Reverend Dr. Martin Luther King Jr. (MLK) played an active role in the civil rights movement until he was tragically shot and killed on April 4th, 1968. On his way to Indianapolis, presidential candidate Robert F Kennedy (RFK) heard the news and had to deliver it to the audience without having them riot. Robert Kennedy's speech effectively persuaded his audience to act peacefully by specifying what happened to MLK, what MLK would not have wanted for his country, and what he and MLK wanted for the future of the country.
The opening address about the death of Martin Luther King allows RFK to receive his audience's attention and keep them calm. In the beginning of his speech RFK states, "Ladies and GentlemenÃ¢ÂÂ¦Martin Luther King was shot and was killed tonight in Memphis Tennessee." The attention-grabbing sentence reveals what happens and brings an outburst of shocks to the crowd.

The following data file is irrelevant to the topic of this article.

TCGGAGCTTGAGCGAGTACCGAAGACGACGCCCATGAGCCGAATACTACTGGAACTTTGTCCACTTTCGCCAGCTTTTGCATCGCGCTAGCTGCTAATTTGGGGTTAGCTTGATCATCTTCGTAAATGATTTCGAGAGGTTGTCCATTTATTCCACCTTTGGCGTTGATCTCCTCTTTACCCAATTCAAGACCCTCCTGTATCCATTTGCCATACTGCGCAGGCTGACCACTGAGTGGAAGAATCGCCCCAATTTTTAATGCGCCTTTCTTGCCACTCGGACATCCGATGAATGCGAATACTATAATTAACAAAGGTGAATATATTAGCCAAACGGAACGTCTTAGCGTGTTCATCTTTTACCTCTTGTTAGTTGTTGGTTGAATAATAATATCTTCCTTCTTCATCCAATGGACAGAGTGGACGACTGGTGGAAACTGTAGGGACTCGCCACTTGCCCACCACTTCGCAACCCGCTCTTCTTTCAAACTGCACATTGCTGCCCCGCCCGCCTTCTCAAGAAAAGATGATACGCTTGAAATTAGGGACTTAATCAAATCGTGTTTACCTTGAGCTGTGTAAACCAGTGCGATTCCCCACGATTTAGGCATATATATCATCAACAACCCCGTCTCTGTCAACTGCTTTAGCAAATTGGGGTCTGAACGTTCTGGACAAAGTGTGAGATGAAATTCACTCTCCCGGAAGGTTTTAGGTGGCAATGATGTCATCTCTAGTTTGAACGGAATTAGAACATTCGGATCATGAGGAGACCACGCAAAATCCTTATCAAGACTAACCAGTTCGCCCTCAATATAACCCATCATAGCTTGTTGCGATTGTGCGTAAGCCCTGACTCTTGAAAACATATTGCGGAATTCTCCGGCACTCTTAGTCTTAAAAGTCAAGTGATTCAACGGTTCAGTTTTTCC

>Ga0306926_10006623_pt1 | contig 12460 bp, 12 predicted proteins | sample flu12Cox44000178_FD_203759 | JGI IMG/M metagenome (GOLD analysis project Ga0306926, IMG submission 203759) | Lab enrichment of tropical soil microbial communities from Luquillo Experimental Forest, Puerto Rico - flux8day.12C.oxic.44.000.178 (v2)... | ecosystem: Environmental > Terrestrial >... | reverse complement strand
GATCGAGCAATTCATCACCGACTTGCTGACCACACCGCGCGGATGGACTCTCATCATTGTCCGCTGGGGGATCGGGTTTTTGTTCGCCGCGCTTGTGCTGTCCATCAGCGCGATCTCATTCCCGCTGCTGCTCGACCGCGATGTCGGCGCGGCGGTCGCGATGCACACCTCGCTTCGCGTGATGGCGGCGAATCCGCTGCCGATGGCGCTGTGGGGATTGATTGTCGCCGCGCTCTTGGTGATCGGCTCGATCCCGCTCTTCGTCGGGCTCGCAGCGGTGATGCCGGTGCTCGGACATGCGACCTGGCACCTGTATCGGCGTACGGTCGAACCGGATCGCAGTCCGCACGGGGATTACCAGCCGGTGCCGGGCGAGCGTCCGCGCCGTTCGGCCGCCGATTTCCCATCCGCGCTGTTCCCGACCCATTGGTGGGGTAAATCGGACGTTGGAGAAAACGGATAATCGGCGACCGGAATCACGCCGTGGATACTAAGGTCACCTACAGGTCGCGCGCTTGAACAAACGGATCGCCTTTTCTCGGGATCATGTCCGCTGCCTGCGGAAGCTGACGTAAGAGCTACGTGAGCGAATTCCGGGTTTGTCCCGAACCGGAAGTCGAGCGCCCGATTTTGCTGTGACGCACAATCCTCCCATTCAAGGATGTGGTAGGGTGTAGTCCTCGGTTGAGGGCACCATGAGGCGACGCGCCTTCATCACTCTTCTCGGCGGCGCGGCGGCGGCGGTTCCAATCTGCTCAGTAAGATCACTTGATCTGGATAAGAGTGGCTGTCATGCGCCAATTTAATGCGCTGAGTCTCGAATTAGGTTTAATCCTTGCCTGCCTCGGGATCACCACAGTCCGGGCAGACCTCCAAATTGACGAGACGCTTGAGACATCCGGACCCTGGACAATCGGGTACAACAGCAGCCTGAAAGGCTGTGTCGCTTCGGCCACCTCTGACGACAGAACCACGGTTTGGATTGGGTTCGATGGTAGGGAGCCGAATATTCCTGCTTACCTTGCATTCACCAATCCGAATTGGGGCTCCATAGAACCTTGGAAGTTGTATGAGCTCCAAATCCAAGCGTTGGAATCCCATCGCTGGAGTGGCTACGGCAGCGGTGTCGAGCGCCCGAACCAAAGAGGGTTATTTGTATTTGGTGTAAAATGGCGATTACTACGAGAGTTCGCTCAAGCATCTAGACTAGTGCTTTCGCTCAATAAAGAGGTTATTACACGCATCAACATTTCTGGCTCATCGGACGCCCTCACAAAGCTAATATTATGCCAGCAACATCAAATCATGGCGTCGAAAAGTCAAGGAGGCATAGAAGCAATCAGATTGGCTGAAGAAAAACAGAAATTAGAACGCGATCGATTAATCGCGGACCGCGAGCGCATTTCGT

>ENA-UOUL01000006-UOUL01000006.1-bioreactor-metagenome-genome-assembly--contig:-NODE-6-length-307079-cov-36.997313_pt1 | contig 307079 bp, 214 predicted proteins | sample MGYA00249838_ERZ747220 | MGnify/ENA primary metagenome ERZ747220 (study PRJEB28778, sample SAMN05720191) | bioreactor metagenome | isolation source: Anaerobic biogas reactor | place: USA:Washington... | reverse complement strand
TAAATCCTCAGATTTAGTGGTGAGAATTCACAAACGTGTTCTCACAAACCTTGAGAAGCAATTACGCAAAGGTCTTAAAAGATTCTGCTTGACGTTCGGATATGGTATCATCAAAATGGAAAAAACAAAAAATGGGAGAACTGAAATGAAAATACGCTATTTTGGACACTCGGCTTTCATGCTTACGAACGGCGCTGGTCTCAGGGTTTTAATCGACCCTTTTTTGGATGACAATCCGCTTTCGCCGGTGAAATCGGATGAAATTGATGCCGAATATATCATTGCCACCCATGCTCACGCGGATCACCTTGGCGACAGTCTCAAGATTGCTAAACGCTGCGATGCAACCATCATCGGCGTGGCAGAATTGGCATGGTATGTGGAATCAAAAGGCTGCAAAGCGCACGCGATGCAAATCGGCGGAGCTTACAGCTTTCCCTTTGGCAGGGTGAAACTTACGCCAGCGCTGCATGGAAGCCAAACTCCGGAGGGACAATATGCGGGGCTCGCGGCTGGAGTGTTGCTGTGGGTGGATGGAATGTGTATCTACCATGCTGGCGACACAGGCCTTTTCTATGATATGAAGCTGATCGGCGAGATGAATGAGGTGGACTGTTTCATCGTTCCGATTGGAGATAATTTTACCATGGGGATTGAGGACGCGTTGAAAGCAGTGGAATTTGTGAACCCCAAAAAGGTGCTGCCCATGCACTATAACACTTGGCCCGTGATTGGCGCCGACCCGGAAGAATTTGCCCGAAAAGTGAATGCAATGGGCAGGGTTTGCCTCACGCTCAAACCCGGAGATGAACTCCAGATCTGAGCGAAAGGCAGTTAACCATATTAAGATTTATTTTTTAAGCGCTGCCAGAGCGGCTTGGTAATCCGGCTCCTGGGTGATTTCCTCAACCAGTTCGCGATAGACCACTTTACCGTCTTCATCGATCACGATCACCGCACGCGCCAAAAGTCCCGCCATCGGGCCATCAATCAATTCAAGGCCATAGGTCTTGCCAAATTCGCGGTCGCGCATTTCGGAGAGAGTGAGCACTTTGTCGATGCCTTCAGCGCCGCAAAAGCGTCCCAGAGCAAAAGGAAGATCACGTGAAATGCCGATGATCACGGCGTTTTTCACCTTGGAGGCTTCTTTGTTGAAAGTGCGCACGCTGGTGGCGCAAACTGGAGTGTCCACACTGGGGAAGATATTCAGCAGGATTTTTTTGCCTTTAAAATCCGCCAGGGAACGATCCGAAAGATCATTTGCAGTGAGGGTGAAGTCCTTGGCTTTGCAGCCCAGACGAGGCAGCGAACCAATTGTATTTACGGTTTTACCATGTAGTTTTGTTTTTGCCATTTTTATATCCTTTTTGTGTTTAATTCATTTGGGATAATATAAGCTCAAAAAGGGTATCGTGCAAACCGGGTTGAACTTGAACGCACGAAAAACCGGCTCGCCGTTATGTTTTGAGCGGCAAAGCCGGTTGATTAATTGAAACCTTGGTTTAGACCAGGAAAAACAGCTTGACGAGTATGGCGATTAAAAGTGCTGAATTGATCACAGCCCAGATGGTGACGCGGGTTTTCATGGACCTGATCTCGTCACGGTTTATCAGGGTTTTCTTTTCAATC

Later RFK goes on to praise Martin Luther King and how, "[He] dedicated his life to love and to justice between fellow human beings." RFK's praise of Martin Luther King allows the audience to reminisce and think about the good things MLK did for the country as well as the cause of efforts he died for. This helps calm the crowd down.
Kennedy's reveals Martin Luther King's attitude towards violence, ethnic hatred, and the future of the United States and what he would not have wanted. RFK repeatedly uses the word "can" to show the choices he is offering to the country. He says, "You can be filled with bitterness, and with hatred, and a desire for revenge." This shows that the audience gets a choice on what they can do about violence, one being positive and one being negative. He then leaves a negative consequence...